The World Forum for Harmonization of Vehicle Regulations (WP.29) has adopted an amendment to a United Nations Regulation on Automated Lane Keeping Systems (ALKS) that lays down the technical requirements for their use in heavy vehicles including trucks, buses and coaches.

This step marks the first binding international regulation for the introduction of so-called “level 3” vehicle automation in heavy vehicles on the roads.

UN Regulation No. 157, adopted by the World Forum in June 2020 and in force since January 2021 already applies to passenger cars and vans. Thanks to the extension of the regulation’s scope by an amendment adopted this week in Geneva, the same stringent safety requirements will apply to all vehicle categories. In its current form, the regulation allows the use of ALKS for speeds below 60 km/h on motorways – a use case initially applicable to assist in traffic jams or other slow-moving traffic situations.

A rendering of an autonomous truck
A rendering of an autonomous truck

Once activated, ALKS are in primary control of the vehicle. However, the driver must be in a position to respond to a takeover request from the system.

The drafting of the Regulation was guided by UNECE’s framework on automated/autonomous vehicles, which places safety at the core of the UN’s regulatory work in this strategic area for the future of mobility.

Leading heavy-duty truck manufacturers Mercedes-Benz, Scania and Volvo actively contributed to the technical development for the amendment.

The amendment is expected to enter into force in June 2022 in the 54 Contracting Parties to the 1958 Agreement, which already apply UN Regulation 157.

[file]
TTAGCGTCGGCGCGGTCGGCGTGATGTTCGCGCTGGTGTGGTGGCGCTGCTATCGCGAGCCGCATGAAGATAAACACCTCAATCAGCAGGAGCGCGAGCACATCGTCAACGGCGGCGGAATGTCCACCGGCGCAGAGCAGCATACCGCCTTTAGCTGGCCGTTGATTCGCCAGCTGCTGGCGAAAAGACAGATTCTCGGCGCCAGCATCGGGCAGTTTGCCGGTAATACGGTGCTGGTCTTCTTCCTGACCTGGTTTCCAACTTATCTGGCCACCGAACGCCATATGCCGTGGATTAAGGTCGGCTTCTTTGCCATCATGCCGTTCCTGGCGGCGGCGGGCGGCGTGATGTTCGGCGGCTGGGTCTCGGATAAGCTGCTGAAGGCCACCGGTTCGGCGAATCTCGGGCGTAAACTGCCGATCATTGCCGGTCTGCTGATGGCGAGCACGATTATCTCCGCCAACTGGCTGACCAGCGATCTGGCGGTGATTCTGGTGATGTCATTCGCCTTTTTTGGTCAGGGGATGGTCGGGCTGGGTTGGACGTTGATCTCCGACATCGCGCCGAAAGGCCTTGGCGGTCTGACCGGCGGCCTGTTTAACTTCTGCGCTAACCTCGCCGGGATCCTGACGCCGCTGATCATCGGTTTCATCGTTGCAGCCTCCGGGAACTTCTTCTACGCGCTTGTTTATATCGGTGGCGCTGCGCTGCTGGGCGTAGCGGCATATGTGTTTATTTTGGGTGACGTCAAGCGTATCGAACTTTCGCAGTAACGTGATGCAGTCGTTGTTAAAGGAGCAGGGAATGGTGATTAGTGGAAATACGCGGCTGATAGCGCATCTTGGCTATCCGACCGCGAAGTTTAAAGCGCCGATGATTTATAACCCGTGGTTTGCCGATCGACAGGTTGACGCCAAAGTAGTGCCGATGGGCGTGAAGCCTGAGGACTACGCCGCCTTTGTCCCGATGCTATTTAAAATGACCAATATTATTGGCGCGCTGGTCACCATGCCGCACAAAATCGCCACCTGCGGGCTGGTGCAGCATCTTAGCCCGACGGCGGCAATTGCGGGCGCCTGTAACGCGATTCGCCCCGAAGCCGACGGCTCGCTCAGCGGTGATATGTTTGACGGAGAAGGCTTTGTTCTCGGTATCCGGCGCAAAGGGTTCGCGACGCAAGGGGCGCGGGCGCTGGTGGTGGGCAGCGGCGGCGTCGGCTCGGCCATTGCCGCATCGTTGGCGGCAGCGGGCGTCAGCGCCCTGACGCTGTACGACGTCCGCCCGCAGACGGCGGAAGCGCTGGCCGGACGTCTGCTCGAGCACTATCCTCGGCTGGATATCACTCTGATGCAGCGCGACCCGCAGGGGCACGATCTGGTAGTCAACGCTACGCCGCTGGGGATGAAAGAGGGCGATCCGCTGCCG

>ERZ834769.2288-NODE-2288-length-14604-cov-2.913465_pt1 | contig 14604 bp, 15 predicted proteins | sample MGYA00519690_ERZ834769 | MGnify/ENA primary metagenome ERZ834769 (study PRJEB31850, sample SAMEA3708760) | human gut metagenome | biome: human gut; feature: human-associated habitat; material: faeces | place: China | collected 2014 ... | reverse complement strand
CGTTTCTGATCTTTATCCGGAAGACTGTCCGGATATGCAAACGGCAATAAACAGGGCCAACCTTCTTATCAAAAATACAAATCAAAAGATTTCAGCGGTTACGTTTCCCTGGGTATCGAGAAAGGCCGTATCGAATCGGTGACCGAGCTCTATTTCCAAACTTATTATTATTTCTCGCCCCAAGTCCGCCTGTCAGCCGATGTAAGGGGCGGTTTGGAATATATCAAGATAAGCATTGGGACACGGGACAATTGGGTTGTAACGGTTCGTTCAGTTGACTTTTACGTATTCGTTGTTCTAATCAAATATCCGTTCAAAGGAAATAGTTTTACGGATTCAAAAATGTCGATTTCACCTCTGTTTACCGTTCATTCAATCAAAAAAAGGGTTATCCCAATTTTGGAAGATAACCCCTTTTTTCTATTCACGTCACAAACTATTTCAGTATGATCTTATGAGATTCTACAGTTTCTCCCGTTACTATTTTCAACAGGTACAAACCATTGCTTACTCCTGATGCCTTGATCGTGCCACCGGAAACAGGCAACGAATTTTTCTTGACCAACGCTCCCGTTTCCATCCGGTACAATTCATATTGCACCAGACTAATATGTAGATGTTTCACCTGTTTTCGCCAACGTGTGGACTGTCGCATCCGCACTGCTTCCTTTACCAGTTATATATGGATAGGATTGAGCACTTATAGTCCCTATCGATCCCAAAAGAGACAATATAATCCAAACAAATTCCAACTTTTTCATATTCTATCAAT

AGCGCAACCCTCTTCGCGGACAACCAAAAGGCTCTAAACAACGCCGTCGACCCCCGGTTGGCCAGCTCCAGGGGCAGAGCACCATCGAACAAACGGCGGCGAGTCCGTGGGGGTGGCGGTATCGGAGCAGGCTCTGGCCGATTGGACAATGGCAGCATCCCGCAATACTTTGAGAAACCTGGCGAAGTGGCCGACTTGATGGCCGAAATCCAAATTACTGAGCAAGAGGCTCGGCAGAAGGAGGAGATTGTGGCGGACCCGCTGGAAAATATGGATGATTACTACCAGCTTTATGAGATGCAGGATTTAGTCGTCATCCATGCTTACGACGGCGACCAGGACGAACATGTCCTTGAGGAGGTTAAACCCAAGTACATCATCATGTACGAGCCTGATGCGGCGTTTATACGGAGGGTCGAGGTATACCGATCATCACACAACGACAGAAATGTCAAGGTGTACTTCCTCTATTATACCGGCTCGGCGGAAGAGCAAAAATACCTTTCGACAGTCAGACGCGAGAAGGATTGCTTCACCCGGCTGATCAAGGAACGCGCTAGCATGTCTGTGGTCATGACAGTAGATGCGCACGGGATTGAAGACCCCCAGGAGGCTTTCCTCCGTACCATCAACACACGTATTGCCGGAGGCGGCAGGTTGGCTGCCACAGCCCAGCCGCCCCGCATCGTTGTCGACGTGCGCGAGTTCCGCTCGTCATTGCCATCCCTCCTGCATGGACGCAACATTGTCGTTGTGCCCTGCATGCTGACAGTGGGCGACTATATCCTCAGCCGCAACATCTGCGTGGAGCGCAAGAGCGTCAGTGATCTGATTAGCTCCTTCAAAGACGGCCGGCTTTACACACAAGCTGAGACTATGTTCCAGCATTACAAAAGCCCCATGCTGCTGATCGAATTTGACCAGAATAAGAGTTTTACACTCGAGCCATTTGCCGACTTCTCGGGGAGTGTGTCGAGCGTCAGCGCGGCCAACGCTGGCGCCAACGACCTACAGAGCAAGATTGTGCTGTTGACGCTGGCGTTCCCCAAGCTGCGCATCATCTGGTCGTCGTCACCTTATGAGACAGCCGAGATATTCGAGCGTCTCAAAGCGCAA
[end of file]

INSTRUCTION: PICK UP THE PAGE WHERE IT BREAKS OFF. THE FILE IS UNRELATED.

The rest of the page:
The amendment requires a driver availability recognition system for heavy vehicles, which control both the driver’s presence (on the driver’s seat, with seat belt fastened) and the driver’s availability to take back control of the vehicle. It also sets requirements for the use of a “black box” in the form of a Data Storage System for Automated Driving (DSSAD) and the retrievability of data in the event of a crash). The regulation also sets strict requirements for Cybersecurity and software updates in compliance with separate UN regulations already in force.

The amendment also introduces some specific provisions for heavy vehicles, including the need for sensors covering the full combined length of the vehicle (the tractor and its trailer), and requirements taking into consideration the dynamics of heavy vehicles, such as their reduced braking capability compared to cars and vans.

ALKS can be activated under certain conditions on roads where pedestrians and cyclists are prohibited and which, by design, are equipped with a physical separation that divides the traffic moving in opposite directions.

The Regulation requires that on-board displays used by the driver for activities other than driving when the ALKS is activated shall be automatically suspended as soon as the system issues a transition demand. The Regulation also lays down requirements on how the driving task shall be safely handed back from the ALKS to the driver, including the capability for the vehicle to come to a stop in case the driver does not reply appropriately.

WP.29’s Working Group on automated, autonomous and connected vehicles (GRVA) is preparing global provisions covering “level 4” of automation, that should be discussed in the course of 2022.

This article was originally published by the United Nations Economic Commission for Europe.


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